I hate money. I hate having to think about it. I hate having to use it to measure what’s valuable. I hate that amassing it is a measure of a person’s worth. I hate that some human beings’ inability to gather enough of it means they should be thrown away. I hate the way it dominates all our lives, the way it dominates society. The thing I hate the most about money is that it isn’t neutral when it should be.
Money is a tool. What makes it so useful is its fungibility. If I want to buy groceries, I don’t have to haggle over how many essays on what topics I should provide the grocer. I can just give them some money. Money solves the problem of fair and even exchange rather neatly. Every powerful tool is also a weapon, though, particularly when it is also a locus of power and influence. Money isn’t merely a method of payment — its use, its disbursement, its function in society is tied up in notions of reward and punishment. Who is deserving of possessing massive amounts of money? The answer is nearly always someone who already possesses a massive amount of money. Who isn’t deserving of having any? The people who already don’t have any. There’s a self-serving tautological argument built into the way we talk about access to money that’s thankfully being exposed.
Howard Schultz, the billionaire who founded Starbucks is running for the U.S. presidency on a platform of billionaires being an aggrieved class. Billionaires, he argues, should be called “people of wealth.” Yes, one of the richest people on the planet is trying to imply that the term “billionaire” is some sort of slur. A recent Washington Post opinion column asked “Is criticizing billionaires the new wearing blackface?” It’s such a nonsensical premise I can’t even parse out what it’s supposed to mean. Criticizing wealth hoarders and participating in virulent, anti-Black racism aren’t in the same logical categories. There isn’t any rational way to make a meaningful comparison between the two. The point that’s being made, though, is that billionaires have had quite enough of being bullied about their massive fortunes, and they’re not going to take it anymore. Personally, I don’t understand them not just sailing away on their super yachts to their private islands and being glad no one has brought back the guillotine. How intent they are on ruling is going to be their undoing.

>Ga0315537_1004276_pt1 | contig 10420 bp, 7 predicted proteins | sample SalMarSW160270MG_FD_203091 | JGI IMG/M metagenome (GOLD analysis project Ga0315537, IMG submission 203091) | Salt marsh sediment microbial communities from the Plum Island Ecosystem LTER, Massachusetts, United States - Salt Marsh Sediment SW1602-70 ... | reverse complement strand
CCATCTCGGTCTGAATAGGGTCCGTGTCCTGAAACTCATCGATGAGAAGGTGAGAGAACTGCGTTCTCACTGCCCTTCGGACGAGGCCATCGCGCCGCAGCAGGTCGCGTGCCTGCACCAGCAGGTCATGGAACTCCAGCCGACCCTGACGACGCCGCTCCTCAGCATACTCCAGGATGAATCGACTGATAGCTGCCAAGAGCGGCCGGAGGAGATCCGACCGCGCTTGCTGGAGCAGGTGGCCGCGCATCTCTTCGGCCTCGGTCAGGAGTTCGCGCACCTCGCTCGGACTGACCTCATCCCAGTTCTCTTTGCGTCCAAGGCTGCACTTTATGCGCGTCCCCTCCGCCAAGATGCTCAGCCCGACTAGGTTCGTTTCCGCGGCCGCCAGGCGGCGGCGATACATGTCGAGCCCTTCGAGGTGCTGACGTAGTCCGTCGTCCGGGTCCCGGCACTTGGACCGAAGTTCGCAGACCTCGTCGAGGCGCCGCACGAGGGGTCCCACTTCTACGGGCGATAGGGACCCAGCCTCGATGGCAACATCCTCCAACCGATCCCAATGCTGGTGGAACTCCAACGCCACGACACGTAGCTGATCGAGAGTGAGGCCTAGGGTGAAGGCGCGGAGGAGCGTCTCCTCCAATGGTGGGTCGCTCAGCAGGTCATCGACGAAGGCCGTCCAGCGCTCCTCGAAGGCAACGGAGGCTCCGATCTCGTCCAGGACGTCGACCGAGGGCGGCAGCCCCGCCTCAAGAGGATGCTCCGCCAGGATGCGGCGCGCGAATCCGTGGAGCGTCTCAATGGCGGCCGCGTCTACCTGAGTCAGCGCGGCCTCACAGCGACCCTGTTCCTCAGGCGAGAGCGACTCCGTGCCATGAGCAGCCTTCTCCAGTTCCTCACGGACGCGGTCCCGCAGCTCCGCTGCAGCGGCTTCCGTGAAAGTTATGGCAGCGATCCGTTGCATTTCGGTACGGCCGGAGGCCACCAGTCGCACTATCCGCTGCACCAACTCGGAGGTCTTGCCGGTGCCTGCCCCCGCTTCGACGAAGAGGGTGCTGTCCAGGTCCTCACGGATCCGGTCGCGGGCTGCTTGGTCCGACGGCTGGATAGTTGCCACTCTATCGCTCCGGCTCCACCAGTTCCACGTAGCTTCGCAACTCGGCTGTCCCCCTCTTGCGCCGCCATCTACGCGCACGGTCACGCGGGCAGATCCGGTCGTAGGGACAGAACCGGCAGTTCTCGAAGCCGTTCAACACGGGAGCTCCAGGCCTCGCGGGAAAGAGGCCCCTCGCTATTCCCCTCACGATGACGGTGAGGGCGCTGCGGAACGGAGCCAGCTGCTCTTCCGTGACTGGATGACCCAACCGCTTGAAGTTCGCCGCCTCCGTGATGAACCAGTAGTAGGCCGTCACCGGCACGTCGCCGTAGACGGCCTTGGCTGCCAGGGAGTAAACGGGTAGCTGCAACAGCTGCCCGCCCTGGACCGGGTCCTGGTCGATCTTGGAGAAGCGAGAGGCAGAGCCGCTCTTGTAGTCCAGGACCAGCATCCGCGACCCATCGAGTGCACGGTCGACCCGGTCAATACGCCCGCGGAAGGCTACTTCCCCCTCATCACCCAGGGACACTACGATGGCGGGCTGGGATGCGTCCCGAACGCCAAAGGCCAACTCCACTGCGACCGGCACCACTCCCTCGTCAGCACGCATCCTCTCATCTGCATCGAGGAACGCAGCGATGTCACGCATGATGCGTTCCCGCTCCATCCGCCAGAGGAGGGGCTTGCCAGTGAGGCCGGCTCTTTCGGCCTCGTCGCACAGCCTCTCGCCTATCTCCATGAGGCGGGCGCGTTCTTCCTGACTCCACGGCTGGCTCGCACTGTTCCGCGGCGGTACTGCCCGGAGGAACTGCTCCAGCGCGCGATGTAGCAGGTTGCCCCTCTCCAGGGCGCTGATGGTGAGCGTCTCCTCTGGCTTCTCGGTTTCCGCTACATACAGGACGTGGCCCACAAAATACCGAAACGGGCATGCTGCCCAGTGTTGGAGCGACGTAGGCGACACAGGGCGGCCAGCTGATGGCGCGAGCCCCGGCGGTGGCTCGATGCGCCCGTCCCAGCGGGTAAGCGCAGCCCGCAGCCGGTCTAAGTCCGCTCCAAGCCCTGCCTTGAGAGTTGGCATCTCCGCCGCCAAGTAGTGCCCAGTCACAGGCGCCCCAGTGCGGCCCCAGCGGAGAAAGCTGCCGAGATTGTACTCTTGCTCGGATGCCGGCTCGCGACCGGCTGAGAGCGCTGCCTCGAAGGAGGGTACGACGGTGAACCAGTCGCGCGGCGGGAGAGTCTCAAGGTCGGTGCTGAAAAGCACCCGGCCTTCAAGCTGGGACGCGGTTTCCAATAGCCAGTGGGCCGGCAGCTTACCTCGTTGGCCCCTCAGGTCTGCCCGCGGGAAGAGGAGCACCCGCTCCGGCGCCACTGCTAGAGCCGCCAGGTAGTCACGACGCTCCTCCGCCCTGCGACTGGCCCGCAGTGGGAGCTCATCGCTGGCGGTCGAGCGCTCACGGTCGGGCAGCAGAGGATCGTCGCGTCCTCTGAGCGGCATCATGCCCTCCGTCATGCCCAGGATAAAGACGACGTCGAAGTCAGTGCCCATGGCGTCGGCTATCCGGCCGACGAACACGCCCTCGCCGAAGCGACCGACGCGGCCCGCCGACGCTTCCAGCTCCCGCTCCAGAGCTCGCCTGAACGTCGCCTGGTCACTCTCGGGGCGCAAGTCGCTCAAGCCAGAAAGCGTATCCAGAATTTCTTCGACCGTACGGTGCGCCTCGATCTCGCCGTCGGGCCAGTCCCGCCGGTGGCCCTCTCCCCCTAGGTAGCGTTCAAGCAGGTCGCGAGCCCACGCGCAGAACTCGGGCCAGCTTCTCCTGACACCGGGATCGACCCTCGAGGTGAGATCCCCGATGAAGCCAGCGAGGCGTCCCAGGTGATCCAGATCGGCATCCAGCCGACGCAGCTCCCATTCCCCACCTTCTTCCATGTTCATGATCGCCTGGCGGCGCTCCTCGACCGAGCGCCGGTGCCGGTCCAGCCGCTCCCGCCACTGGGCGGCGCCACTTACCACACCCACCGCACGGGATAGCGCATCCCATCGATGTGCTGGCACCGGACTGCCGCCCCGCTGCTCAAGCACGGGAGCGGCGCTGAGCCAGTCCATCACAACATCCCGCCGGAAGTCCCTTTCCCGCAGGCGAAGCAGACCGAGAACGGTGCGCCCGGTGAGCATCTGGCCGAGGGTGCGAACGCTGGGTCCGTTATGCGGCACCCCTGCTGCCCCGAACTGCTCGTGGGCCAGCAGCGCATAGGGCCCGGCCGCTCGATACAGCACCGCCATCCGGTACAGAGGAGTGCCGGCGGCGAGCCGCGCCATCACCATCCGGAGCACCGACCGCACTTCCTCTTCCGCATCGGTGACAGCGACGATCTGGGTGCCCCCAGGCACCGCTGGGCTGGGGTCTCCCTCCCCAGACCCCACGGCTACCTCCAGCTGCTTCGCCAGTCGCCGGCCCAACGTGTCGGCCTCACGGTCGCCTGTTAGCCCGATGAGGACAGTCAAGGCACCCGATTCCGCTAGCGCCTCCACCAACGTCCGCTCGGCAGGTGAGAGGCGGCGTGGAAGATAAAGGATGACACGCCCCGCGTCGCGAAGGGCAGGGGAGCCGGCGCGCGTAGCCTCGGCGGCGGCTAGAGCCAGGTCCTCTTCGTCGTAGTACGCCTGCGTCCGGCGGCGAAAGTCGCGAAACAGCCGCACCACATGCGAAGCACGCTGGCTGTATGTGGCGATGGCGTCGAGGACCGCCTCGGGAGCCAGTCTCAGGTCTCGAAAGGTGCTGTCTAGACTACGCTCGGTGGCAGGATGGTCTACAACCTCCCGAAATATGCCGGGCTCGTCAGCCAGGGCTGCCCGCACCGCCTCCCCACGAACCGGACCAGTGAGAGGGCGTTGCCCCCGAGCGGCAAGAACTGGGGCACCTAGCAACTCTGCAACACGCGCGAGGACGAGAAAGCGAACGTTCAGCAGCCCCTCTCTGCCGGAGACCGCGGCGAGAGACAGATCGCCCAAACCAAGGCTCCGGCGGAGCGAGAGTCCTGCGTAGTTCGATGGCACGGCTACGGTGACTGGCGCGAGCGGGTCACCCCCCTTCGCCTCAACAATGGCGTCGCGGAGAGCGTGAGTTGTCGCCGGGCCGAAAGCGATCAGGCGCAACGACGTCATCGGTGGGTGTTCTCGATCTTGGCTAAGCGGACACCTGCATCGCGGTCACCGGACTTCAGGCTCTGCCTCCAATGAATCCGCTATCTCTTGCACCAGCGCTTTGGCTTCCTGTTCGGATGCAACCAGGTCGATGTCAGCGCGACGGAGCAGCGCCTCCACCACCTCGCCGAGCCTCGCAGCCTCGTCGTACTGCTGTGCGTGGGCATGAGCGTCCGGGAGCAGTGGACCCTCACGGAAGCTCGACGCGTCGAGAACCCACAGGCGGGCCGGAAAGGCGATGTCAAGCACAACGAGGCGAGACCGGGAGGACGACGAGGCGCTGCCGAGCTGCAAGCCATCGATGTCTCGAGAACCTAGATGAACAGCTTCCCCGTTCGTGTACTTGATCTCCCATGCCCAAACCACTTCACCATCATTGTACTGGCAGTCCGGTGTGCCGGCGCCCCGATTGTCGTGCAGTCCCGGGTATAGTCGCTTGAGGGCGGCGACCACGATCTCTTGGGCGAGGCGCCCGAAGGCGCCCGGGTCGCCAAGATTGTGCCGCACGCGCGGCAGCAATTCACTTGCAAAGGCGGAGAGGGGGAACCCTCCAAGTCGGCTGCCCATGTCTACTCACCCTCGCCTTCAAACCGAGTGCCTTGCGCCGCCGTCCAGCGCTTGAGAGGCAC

The notion of who is deserving and why is being examined more closely than it has in a long time. It’s getting harder and harder to sell the notion that it’s possible for a person to work 20,000 times harder than someone else. The idea that it’s possible for anyone to earn a billion dollars is being met with more and more skepticism and even outright derision. It’s becoming clearer that the narrative is a scam.
Other people hate money too. They hate having to organize every part of their lives around it. They hate having everything they require to survive (food, shelter, clothing, medicine) being held ransom to it. They hate their children’s futures being held at gunpoint by it. They hate the constant, prickling fear of living pay check to pay check. They hate the indignity of low wages for honest work (if they’re even paid at all anymore). They hate money and how it’s used to control and demean them and coerce their participation in the injustices being perpetrated against them. They hate feeling enslaved.
Billionaires are falling into the trap of believing we all want the opportunity to skim off the top the way they do and hoard gold like dragons. They think we all want to be like them. We don’t. Not everyone is driven by covetous acquisitiveness. Most of us just want to be treated fairly. That’s it. We want to stop being held hostage. Money is an abstraction. It’s not possible for us to take our hatred, anger, and fear out on it. My message to Schultz and his ilk is: Share, and do so fairly before it’s too late.